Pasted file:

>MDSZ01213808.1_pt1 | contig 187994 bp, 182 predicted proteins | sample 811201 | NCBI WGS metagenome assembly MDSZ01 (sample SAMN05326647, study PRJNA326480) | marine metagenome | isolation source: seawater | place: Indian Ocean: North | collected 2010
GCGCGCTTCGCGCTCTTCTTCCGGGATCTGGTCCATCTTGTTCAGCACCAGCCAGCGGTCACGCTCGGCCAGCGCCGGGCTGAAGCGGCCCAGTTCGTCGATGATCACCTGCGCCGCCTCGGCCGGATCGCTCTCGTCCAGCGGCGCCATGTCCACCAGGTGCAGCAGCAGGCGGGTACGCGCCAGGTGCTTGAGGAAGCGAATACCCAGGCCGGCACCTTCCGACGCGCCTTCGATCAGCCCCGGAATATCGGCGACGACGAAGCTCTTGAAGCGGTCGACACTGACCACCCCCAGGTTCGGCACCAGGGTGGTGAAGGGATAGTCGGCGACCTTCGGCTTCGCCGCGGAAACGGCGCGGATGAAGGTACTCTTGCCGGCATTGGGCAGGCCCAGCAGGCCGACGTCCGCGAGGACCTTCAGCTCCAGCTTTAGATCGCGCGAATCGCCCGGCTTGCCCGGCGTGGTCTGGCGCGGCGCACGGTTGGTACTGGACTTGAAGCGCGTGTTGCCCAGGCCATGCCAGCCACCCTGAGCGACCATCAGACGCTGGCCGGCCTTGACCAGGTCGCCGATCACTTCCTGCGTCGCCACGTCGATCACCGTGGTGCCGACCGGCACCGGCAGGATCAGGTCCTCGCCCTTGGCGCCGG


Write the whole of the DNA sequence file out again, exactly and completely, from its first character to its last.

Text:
>MDSZ01213808.1_pt1 | contig 187994 bp, 182 predicted proteins | sample 811201 | NCBI WGS metagenome assembly MDSZ01 (sample SAMN05326647, study PRJNA326480) | marine metagenome | isolation source: seawater | place: Indian Ocean: North | collected 2010
GCGCGCTTCGCGCTCTTCTTCCGGGATCTGGTCCATCTTGTTCAGCACCAGCCAGCGGTCACGCTCGGCCAGCGCCGGGCTGAAGCGGCCCAGTTCGTCGATGATCACCTGCGCCGCCTCGGCCGGATCGCTCTCGTCCAGCGGCGCCATGTCCACCAGGTGCAGCAGCAGGCGGGTACGCGCCAGGTGCTTGAGGAAGCGAATACCCAGGCCGGCACCTTCCGACGCGCCTTCGATCAGCCCCGGAATATCGGCGACGACGAAGCTCTTGAAGCGGTCGACACTGACCACCCCCAGGTTCGGCACCAGGGTGGTGAAGGGATAGTCGGCGACCTTCGGCTTCGCCGCGGAAACGGCGCGGATGAAGGTACTCTTGCCGGCATTGGGCAGGCCCAGCAGGCCGACGTCCGCGAGGACCTTCAGCTCCAGCTTTAGATCGCGCGAATCGCCCGGCTTGCCCGGCGTGGTCTGGCGCGGCGCACGGTTGGTACTGGACTTGAAGCGCGTGTTGCCCAGGCCATGCCAGCCACCCTGAGCGACCATCAGACGCTGGCCGGCCTTGACCAGGTCGCCGATCACTTCCTGCGTCGCCACGTCGATCACCGTGGTGCCGACCGGCACCGGCAGGATCAGGTCCTCGCCCTTGGCGCCGG